FIG. 2 illustrates a typical microcollection assembly 50 of the invention including collection tube 52 and lip 54 to aid in directing a blood sample from a lance wound into the tube. While the drawing shows the tube and lip to be separate, they may equally well be a single integral unit consequent to the molding process and be configured to mate in sealing engagement with a closure or cap (not shown) after sample taking. Inside wall 60 of tube 52, and preferably lip 54, have thereon permanently affixed hydrogel coating 62.
Suitable tube polymers for receiving the hydrogel coating are, for example, polyolefins such as polyethylene polytetrafluoroethylene and polypropylene (PP), polyesters such as PET, polystyrene, polyurethane, polyvinylchloride, polyacrylic and mixtures or copolymers thereof. PP is preferred for microcollection tubes and PET is preferred for evacuated collection tubes.
Suitable hydrophilic polymers are polyalkyleneoxides, such as polyethyleneoxide (PEO), polypropylene oxide (PPO), PVP, polyvinyl alcohol, polyvinylacetate (PVA), polyhydroxyalkyl acrylates, polystyrene sulfonate and mixtures or copolymers thereof, such as PVP-PVA. Choice of suitable polymers for hydrogel formation is well within the purview of one skilled in the polymer arts, and no further details regarding this aspect of the invention are needed for a full understanding by one skilled in the art.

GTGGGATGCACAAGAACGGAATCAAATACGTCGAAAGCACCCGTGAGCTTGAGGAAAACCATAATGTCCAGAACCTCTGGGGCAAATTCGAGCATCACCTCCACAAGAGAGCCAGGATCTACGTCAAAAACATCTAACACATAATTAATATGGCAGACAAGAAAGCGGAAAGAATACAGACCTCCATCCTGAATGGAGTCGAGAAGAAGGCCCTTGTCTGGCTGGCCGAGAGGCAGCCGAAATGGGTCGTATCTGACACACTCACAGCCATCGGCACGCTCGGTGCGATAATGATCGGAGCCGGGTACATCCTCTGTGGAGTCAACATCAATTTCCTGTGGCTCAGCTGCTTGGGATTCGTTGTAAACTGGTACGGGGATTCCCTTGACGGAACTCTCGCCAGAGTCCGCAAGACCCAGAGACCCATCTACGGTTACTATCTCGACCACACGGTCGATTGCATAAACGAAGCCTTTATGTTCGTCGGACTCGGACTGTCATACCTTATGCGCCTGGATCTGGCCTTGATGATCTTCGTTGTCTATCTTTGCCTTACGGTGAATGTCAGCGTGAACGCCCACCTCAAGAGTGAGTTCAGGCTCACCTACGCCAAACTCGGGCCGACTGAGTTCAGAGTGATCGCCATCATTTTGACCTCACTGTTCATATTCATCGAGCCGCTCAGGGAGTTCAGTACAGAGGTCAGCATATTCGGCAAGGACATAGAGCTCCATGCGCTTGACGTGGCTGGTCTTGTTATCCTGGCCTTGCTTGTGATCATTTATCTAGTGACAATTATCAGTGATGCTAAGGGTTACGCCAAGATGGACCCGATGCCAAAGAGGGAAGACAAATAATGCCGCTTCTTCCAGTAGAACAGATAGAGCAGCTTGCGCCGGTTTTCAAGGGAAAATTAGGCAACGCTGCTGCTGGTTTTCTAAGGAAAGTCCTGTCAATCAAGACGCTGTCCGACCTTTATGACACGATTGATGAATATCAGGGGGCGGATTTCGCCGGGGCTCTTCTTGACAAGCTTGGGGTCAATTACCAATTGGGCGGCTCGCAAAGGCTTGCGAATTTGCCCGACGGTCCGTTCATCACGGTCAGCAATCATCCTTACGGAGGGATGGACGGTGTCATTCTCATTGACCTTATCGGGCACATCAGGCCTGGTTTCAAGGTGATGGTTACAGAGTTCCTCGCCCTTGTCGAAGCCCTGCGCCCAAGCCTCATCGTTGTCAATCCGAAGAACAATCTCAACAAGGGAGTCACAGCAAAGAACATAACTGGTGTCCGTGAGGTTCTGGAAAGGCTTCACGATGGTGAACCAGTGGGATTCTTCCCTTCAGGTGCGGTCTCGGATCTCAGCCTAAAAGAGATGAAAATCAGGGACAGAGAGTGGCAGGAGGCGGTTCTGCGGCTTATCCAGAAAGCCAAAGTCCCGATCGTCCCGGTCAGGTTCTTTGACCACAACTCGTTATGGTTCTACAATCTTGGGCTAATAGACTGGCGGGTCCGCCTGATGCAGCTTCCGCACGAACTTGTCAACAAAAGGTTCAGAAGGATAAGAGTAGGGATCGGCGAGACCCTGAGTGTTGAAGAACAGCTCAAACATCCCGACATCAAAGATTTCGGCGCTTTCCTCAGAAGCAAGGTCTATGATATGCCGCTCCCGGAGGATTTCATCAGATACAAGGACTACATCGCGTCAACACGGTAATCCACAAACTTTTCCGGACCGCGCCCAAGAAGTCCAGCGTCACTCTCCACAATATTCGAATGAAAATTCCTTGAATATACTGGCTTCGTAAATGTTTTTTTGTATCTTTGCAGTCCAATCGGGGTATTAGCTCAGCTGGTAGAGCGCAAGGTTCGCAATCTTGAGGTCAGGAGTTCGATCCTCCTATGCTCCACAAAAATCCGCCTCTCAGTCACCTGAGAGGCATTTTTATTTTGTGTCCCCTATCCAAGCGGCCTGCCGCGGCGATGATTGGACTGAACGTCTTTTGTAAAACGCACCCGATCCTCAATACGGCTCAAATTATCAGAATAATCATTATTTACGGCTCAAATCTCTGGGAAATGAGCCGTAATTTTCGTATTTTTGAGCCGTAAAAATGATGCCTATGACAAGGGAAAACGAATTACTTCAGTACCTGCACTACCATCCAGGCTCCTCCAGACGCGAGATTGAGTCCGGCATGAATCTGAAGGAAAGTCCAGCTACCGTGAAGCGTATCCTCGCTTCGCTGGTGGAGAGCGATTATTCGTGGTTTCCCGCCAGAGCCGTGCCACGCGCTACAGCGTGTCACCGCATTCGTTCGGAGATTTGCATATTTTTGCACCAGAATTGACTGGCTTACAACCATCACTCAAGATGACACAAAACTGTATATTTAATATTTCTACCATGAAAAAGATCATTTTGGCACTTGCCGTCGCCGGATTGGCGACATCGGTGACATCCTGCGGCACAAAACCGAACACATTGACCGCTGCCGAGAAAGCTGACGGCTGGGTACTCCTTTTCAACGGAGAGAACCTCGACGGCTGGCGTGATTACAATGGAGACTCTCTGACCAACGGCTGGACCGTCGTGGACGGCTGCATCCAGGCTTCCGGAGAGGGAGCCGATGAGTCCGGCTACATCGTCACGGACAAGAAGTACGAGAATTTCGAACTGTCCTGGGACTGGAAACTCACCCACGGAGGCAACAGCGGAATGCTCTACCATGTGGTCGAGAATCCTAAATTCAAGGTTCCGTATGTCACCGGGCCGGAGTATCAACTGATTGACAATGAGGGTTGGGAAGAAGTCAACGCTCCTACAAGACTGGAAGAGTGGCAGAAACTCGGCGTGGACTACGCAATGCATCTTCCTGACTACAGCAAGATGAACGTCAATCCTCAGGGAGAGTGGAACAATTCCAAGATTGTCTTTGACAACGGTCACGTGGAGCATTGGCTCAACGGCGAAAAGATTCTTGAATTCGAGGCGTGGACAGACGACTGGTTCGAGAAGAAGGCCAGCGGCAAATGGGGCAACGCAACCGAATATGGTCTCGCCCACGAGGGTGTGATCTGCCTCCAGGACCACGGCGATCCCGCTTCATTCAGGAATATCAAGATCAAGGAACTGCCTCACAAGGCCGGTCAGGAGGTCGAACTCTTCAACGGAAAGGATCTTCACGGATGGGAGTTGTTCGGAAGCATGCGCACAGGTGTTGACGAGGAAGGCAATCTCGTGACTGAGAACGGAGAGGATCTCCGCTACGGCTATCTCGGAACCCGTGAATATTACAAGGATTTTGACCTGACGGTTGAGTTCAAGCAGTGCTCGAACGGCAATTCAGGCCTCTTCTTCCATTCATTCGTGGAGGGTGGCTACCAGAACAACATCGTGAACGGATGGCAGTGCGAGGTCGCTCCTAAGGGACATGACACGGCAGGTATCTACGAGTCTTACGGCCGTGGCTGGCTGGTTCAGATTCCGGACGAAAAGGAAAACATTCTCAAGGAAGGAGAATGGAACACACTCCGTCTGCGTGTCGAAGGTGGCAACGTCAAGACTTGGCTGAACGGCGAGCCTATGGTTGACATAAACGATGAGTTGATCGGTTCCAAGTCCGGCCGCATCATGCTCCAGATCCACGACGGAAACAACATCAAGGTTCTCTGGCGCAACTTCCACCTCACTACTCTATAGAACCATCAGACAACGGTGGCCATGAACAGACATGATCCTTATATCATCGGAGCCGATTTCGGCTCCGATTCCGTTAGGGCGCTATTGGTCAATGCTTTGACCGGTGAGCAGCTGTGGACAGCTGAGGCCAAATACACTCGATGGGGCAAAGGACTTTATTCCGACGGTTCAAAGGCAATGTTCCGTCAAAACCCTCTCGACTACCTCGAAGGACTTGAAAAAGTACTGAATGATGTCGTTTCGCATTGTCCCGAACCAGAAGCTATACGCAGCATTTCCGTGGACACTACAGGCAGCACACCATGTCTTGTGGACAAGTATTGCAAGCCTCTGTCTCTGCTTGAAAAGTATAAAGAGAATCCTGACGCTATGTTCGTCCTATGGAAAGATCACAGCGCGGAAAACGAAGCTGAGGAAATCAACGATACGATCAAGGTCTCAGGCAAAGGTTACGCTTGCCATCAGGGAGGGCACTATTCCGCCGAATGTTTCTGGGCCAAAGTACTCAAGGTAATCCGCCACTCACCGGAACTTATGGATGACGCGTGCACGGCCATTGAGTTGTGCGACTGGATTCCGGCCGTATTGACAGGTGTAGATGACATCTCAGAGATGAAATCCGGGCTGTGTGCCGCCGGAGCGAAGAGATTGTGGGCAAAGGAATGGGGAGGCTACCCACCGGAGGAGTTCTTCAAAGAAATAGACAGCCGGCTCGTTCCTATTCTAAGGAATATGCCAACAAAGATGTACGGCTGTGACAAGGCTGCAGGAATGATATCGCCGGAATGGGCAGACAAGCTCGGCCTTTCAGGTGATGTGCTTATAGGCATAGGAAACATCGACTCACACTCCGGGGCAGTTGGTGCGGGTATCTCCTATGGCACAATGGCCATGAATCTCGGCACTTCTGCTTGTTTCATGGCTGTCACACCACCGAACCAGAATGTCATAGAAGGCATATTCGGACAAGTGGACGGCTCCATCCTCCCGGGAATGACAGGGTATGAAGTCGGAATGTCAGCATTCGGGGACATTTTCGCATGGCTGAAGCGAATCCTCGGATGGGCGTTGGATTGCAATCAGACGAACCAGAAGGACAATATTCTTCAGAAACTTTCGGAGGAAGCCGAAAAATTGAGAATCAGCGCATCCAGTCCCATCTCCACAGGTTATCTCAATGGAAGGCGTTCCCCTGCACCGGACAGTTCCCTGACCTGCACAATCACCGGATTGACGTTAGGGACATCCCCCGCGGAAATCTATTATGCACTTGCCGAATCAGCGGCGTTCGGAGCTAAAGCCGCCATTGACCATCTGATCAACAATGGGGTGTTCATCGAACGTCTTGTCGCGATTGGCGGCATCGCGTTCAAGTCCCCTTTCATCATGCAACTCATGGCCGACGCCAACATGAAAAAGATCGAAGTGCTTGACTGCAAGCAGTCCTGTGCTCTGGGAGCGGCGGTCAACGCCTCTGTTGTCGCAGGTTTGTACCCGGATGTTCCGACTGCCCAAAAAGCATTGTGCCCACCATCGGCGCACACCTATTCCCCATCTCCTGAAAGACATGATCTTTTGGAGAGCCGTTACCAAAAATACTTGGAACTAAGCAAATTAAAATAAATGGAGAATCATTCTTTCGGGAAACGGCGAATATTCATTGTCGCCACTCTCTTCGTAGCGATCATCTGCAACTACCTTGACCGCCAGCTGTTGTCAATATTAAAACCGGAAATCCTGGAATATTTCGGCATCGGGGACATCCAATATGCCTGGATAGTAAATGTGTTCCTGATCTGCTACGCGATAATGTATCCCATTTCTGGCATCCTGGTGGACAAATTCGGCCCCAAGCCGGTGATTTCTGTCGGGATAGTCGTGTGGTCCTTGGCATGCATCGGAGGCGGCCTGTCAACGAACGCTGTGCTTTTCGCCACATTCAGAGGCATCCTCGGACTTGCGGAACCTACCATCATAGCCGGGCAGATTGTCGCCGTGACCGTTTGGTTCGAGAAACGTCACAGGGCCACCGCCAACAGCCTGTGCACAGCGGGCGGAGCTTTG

For the most preferred hydrophilic polymer, PVP, the molecular weight may be 25,000 to 2,500,000, preferably 60,000 to 2,500,000, most preferably, 900,000 to 2,500,000.
The blood collection tube of the invention may be prepared by coating the substrate with the hydrophilic polymer in water solution by any conventional method such as spraying, dipping or filling and aspirating onto the inside wall surface of the tube. In a preferred method, the hydrophilic polymer is dissolved in water at a concentration of about 2-30, preferably about 5-10% by weight, and the viscous solution applied to the substrate by wiping with an applicator sponge adapted to receive a continuous supply of the solution for an easily-automated process.
The coating on the substrate may then be partially dried by any convenient procedure which maintains the even coating, such as by a current of air or in an oven. The quantity of water rendering on the substrate after drying is not critical, and may conveniently be about 1 to 20, preferably about 2 to 10% by weight of the polymer.
After partial drying, the coating of hydrophilic polymer on the substrate may be crosslinked to give the hydrogel by any crosslinking procedure as known in the art. Preferably, crosslinking is carried out by irradiation. A dose of about 0.25 to 1.5 Mrad, preferably about 1.0 to 1.2 Mrad is generally sufficient to effect crosslinking of the PVP and bind the hydrogel to the substrate. Higher doses of radiation may be used but are generally unnecessary for permanent binding and are less economical.
Irradiation is conveniently carried out by electron beam or gamma radiation from a Cobalt 60 source.
The tube having the hydrogel bound thereto may be further processed into a standard blood collection tube by closing the open end with a puncturable septum and reducing the pressure to whatever degree of evacuation is needed to give the desired blood draw.
If it is desired to sterilize the blood collection tube, the sterilization step may also be accomplished with a 1-2 Mrad dose of radiation. It will be apparent to one skilled in the art that all three disclosed irradiation steps, i.e., crosslinking, binding and sterilizing, may be combined into one step by the proper sequence of manufacturing steps.